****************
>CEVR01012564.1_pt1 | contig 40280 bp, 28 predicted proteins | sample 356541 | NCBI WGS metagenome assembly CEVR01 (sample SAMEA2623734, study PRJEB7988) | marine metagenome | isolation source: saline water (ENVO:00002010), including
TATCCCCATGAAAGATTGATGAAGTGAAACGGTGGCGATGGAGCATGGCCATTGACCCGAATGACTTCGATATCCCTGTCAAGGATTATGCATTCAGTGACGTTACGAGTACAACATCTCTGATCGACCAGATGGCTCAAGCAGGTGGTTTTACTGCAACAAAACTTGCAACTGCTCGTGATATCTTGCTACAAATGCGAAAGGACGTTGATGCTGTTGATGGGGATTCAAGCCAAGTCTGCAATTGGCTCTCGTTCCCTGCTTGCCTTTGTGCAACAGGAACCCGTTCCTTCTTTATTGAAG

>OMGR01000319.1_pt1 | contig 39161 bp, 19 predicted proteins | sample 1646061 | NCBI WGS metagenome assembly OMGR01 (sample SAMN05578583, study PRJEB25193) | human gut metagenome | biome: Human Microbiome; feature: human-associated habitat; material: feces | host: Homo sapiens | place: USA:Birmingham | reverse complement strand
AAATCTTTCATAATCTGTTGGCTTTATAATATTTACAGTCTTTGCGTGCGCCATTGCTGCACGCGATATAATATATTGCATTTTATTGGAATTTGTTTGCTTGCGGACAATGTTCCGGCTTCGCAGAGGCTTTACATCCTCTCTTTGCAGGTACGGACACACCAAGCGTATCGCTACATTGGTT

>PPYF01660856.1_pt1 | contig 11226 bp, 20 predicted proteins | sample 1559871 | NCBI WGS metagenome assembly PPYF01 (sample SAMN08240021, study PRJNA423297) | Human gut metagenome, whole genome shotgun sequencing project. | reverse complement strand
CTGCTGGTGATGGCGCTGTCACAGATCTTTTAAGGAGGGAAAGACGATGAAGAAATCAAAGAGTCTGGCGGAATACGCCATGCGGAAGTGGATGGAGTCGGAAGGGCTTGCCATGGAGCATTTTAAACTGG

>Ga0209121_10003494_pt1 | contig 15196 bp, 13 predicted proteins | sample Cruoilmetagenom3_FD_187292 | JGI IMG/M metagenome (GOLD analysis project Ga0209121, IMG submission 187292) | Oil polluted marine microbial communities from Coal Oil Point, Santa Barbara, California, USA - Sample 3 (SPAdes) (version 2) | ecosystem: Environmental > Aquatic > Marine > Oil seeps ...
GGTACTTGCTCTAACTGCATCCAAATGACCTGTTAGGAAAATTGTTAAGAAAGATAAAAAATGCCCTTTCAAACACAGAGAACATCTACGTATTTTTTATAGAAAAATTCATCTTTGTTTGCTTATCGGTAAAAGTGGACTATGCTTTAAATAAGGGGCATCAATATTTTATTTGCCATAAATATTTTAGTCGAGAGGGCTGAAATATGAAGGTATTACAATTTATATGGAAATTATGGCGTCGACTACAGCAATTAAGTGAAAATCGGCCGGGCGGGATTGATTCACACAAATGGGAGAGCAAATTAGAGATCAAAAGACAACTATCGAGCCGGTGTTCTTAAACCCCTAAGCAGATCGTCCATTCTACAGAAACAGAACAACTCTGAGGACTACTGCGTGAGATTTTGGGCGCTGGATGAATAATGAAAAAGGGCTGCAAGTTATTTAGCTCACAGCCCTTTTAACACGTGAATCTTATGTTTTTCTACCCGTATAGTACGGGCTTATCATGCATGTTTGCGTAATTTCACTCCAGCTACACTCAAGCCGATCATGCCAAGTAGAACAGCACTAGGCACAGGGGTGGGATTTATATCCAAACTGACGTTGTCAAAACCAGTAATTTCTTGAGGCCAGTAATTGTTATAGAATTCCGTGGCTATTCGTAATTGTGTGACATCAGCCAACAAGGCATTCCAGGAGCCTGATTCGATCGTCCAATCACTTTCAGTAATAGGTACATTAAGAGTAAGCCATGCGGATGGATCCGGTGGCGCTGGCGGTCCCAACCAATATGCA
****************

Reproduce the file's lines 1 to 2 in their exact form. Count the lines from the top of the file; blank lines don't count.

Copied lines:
>CEVR01012564.1_pt1 | contig 40280 bp, 28 predicted proteins | sample 356541 | NCBI WGS metagenome assembly CEVR01 (sample SAMEA2623734, study PRJEB7988) | marine metagenome | isolation source: saline water (ENVO:00002010), including
TATCCCCATGAAAGATTGATGAAGTGAAACGGTGGCGATGGAGCATGGCCATTGACCCGAATGACTTCGATATCCCTGTCAAGGATTATGCATTCAGTGACGTTACGAGTACAACATCTCTGATCGACCAGATGGCTCAAGCAGGTGGTTTTACTGCAACAAAACTTGCAACTGCTCGTGATATCTTGCTACAAATGCGAAAGGACGTTGATGCTGTTGATGGGGATTCAAGCCAAGTCTGCAATTGGCTCTCGTTCCCTGCTTGCCTTTGTGCAACAGGAACCCGTTCCTTCTTTATTGAAG